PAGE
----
Dear readers & students -- I've been asking everybody I know of who has experience with cattle, which I think some of you do. Has anyone seen any cattle -- cow, bull, calf, heifer, bullock, etc. -- "rest a hind leg" like a horse? Both horses and cattle have an enlarged medial epicondyle to the femur -- that's a knob that is formed at the lower end of the thigh bone -- that allows them to fix the patella upward and thus cause the hind limb to "lock" in extended position, which allows the animal to stand on that leg without effort, and then usually they also flex the other hind leg and "rest" it by setting it down on the toe.
However, there is nothing that says that the anatomy that permits this absolutely has to go along with the behavior. I myself have never seen cattle do it, but my experience with cattle is limited and so I bring the question here.
This may seem like a very strange request but in fact it pertains to a scientific study I'm currently engaged upon, so it's more important than it might at first seem. Cheers -- Dr. Deb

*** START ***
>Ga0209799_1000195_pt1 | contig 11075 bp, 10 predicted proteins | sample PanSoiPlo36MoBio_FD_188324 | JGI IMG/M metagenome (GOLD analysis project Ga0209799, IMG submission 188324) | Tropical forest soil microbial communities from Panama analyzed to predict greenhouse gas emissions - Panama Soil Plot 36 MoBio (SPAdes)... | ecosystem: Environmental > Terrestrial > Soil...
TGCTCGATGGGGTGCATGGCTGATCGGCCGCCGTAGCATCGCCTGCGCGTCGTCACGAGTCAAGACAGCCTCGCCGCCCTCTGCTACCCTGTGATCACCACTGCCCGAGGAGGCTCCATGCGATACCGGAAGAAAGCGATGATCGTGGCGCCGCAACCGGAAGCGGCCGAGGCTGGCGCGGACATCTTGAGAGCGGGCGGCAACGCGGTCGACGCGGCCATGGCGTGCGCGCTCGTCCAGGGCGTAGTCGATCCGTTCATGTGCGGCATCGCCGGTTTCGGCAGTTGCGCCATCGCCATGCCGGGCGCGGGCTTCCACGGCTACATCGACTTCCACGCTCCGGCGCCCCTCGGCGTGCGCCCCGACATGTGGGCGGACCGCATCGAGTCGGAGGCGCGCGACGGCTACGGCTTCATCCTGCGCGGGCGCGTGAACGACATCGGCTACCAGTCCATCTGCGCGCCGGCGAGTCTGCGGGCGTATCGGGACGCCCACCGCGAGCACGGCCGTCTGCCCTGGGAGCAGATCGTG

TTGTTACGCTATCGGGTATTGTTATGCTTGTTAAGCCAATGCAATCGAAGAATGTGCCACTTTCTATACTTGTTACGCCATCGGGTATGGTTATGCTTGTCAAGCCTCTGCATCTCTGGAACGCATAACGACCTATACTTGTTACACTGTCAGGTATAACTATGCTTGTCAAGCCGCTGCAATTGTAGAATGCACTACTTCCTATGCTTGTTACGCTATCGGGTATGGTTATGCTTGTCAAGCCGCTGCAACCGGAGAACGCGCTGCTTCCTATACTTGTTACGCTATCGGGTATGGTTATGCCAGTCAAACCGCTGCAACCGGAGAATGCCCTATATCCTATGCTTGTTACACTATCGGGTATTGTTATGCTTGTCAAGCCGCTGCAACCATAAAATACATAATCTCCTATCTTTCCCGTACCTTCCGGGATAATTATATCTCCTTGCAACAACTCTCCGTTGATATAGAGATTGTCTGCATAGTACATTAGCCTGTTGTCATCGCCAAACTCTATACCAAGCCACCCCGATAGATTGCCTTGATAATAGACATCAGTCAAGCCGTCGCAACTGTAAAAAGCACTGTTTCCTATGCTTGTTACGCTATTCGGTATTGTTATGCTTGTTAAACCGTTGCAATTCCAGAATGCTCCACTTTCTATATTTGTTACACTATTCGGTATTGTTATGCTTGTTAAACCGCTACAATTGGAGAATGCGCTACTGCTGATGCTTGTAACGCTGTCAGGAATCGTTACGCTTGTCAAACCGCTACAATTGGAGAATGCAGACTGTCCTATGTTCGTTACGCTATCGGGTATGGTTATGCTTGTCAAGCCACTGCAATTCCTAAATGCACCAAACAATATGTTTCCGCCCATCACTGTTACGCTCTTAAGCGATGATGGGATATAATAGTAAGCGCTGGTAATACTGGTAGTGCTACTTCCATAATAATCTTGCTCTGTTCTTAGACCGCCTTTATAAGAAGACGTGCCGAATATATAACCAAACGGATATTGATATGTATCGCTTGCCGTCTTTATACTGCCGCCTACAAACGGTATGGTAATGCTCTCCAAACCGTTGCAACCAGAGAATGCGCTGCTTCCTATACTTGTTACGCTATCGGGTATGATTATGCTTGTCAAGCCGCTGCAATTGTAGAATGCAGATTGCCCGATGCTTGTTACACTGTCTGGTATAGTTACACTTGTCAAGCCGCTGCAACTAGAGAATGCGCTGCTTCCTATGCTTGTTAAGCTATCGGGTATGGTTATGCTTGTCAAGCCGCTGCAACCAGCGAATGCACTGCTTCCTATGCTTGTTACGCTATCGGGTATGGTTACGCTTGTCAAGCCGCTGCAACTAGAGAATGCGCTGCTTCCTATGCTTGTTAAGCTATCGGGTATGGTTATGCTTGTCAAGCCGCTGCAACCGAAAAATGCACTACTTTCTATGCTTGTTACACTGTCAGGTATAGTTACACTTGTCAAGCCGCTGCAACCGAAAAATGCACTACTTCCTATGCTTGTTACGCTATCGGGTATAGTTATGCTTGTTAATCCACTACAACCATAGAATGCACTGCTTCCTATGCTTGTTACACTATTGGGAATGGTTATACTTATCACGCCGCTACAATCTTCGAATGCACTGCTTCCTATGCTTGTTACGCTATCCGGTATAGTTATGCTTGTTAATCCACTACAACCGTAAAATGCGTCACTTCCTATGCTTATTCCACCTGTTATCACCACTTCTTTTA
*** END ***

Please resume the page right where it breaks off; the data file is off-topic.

I have worked on several dairy farms, tie stall, feedlot and pasture arrangements. NO, I have never seen a bovine rest a hind leg like a horse does. Bovines do tend to lie down to rest throughout their day.
Thanks for your reply, Forgewizard. "NO" is the answer I am expecting to hear, but....if there were one instance of it, I would love to hear about it. But "NO" is good as being the normal observatrion. -- Dr. Deb
No, but now I'm also curious as to why. I do recall in our anatomy classes you mentioned how a cow's pelvis is more rotationally flexible than a horse's. That the bucking steers can twist and kick the hat right off the bronc rider's head haha. So, maybe that has something to do with it? If they have the stay apparatus to keep the leg upright, but the pelvis can twist more, maybe they'd just lean so far over and fall down anyway?
Aloha, the idea in the study is to see if there is any correlation between leg-resting behavior and the stifle anatomy that would "theoretically" make leg resting possible. The two do not HAVE to go together, so the only way we can check on the behavior is to see if we can catch a cow doing it -- if they ever do it.
And yes, cattle do have the capability to rotate the individual lumbar joints, which horses absolutely do not; so you'll never see a bareback or saddle bronc, or even a mule, buck and kick the cowboy's hat off. But the lumbar anatomy has nothing to do with the question regarding the stifles. Cheers -- Dr. Deb